Just say yes! From cancer treatment to the catwalk


Posted on Thursday 20 June 2019
20190620, Mandy Mahoney

Mandy Mahoney

A mum whose cancer has returned five times is living life to the full by always saying ‘yes’ to things that scare her.

Mandy Mahoney has already signed up for the world's largest inflatable obstacle course, entered a powerlifting competition with her daughter, agreed to take on a 10km run, and – despite a fear of heights – climbed the O2.

The 48-year-old was diagnosed with breast cancer in 2011. She’s had five further recurrences and is now living with incurable metastatic breast cancer.

Mandy, from Bromley in south east London, said: “I know how fragile my health can be so I want to make the most of life. I now say ‘yes’ to all the opportunities that come my way, even the mad ones.”

The mum-of-two’s next challenge involves strutting her stuff on the catwalk to mark Cancer Survivors’ Day on Sunday 23 June.

Now in its fifth year, the annual fashion show at the Cancer Centre at Guy’s celebrates those who have survived cancer and the teams at Guy’s and St Thomas’ NHS Foundation Trust who have treated them.

Mandy, an outreach worker for children with autism, said: “I’m nervous about the show because I know my body’s changed and I’m not a model size, but where else would I get the chance to do this?

“I’m a different woman to the one I was before and I want to get her out and show her off again. It’s time for me to stand up and say ‘I’m still here and I’m living well with a terminal illness’.”

Mandy was treated at her local hospital before being transferred to Guy’s Hospital for radiotherapy and complementary therapy, which included reflexology, acupuncture, massage and counselling.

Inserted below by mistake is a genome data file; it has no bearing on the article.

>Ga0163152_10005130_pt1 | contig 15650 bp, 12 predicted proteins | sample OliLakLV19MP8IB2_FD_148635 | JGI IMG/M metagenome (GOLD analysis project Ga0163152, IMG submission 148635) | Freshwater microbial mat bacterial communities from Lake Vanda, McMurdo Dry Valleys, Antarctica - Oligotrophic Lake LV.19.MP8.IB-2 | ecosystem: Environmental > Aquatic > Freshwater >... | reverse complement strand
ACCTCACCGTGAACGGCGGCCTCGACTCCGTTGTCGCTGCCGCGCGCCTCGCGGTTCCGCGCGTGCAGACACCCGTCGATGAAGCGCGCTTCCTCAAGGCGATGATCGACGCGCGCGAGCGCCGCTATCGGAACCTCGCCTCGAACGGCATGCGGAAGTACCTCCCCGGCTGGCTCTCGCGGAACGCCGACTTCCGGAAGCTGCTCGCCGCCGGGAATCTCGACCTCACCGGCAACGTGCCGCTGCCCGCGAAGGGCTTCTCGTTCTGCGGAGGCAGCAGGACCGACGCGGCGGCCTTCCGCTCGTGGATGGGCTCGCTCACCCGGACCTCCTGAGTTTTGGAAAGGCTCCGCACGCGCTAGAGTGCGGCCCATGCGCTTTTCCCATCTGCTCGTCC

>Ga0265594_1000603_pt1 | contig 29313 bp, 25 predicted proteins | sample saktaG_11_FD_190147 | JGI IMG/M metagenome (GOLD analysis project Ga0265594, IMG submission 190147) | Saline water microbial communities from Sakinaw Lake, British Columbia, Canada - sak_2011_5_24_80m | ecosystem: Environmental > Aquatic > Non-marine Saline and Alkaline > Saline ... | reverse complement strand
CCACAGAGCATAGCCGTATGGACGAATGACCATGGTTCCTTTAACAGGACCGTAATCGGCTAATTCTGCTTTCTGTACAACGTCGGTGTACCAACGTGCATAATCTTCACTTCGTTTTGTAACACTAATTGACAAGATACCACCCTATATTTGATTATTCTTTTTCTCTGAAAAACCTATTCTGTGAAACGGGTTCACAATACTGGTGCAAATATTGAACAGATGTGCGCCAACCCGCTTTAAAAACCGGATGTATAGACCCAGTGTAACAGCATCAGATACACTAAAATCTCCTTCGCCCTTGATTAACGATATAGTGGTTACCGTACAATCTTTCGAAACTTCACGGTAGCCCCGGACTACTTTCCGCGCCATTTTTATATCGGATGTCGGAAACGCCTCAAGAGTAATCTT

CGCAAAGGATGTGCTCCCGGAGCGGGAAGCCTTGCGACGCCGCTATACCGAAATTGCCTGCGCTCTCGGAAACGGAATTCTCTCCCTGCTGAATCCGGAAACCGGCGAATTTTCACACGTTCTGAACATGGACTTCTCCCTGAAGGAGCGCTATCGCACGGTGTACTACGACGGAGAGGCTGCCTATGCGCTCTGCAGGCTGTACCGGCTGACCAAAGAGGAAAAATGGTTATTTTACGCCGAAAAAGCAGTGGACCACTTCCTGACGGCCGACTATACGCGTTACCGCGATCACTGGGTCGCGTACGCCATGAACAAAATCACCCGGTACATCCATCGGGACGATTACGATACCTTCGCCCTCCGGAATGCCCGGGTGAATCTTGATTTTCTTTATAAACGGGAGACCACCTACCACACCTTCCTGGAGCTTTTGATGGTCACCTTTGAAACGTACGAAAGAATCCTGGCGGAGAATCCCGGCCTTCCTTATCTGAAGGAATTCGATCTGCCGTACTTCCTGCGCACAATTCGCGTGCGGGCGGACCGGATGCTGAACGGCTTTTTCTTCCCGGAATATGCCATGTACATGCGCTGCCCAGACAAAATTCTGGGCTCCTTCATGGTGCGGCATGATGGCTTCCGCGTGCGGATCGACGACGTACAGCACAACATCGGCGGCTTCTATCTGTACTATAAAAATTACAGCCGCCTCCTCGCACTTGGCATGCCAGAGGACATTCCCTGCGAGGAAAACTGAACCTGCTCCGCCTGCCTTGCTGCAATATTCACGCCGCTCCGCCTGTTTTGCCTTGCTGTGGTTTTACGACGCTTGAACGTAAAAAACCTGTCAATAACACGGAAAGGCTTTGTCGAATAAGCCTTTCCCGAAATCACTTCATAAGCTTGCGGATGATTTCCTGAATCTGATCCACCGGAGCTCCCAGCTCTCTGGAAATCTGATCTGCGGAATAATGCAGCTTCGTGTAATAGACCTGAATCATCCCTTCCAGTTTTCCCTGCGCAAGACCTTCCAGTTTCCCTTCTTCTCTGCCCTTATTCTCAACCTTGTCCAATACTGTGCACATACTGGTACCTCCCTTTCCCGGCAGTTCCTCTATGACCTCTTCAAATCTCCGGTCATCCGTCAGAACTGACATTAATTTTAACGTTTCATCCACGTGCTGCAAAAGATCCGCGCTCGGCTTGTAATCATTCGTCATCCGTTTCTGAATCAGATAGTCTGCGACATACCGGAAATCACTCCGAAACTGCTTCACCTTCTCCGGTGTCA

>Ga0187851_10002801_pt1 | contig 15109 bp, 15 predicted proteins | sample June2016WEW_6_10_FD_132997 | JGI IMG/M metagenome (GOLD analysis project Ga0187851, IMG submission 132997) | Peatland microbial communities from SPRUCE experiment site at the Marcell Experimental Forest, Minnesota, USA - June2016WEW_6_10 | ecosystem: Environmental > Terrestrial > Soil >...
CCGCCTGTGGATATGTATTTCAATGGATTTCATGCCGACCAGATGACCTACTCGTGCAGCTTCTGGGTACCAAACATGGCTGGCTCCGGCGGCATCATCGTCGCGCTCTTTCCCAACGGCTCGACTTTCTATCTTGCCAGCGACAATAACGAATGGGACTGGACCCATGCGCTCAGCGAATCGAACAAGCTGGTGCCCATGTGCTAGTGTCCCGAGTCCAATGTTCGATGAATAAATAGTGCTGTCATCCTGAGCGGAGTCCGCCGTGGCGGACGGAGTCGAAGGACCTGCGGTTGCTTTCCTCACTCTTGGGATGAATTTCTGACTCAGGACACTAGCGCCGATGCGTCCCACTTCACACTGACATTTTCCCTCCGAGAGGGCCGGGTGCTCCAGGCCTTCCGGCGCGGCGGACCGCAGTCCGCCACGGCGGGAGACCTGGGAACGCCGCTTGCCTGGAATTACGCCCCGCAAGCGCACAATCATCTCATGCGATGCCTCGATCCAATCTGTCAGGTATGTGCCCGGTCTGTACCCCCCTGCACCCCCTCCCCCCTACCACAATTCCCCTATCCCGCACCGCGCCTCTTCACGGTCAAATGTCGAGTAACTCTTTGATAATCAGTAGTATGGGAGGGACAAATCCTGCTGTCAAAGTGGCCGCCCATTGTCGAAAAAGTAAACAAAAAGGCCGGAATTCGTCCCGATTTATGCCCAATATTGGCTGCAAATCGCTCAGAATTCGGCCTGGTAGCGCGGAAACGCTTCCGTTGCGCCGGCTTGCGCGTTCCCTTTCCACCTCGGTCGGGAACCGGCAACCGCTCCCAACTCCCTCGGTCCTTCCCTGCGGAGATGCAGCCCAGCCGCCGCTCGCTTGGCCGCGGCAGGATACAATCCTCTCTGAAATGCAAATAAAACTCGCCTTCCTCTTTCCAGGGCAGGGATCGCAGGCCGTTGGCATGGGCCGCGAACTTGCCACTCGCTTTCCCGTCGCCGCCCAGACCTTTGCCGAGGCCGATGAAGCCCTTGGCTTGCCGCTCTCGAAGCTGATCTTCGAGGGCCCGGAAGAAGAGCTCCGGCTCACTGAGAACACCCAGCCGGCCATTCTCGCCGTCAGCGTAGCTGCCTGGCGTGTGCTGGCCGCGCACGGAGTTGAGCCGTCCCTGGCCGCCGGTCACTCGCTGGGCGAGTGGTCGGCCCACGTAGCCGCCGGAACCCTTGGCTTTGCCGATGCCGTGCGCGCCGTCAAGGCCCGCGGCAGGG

The effects of cancer treatment led to Mandy putting on weight so she joined a gym and took up powerlifting with her daughter, and the duo are currently training for their first competition.

Mandy said: “I don’t like being left out so if there’s an invite I say ‘yes’ even if I wonder why I’ve agreed afterwards.

“Lifting weights isn’t seen as feminine and breast cancer changed my whole identity so the fashion show is an opportunity for me to try something out of my comfort zone.

“At the moment my cancer is stable but I know I’m vulnerable and at some point it’s going to come back, I just don’t know when.

“It’s impossible to be positive all of the time so I’ve learnt its okay not to be okay. There are plenty of times when I sit at home with the dog and a packet of biscuits – it’s about balance.

“Ultimately I want to live long enough to be a terrible example to my two children by doing all the things that little old ladies shouldn’t.”

As well as a fashion show, live music, seminars and exhibits, Cancer Survivors’ Day, which is supported by Guy’s and St Thomas’ Charity, also includes a Celebration Walk.

This heart-warming walk takes you along the Thames and through central London, amongst world-famous landmarks. All funds raised go towards providing care and support to patients and their families at Guy’s Cancer.

For more information about the Celebration Walk and to sign up for a place, visit www.CSDwalk.org.

Guy’s and St Thomas’ Charity raises money to make the Trust’s life-saving care go above and beyond; from big things to small touches that help patients and their families feel looked after.

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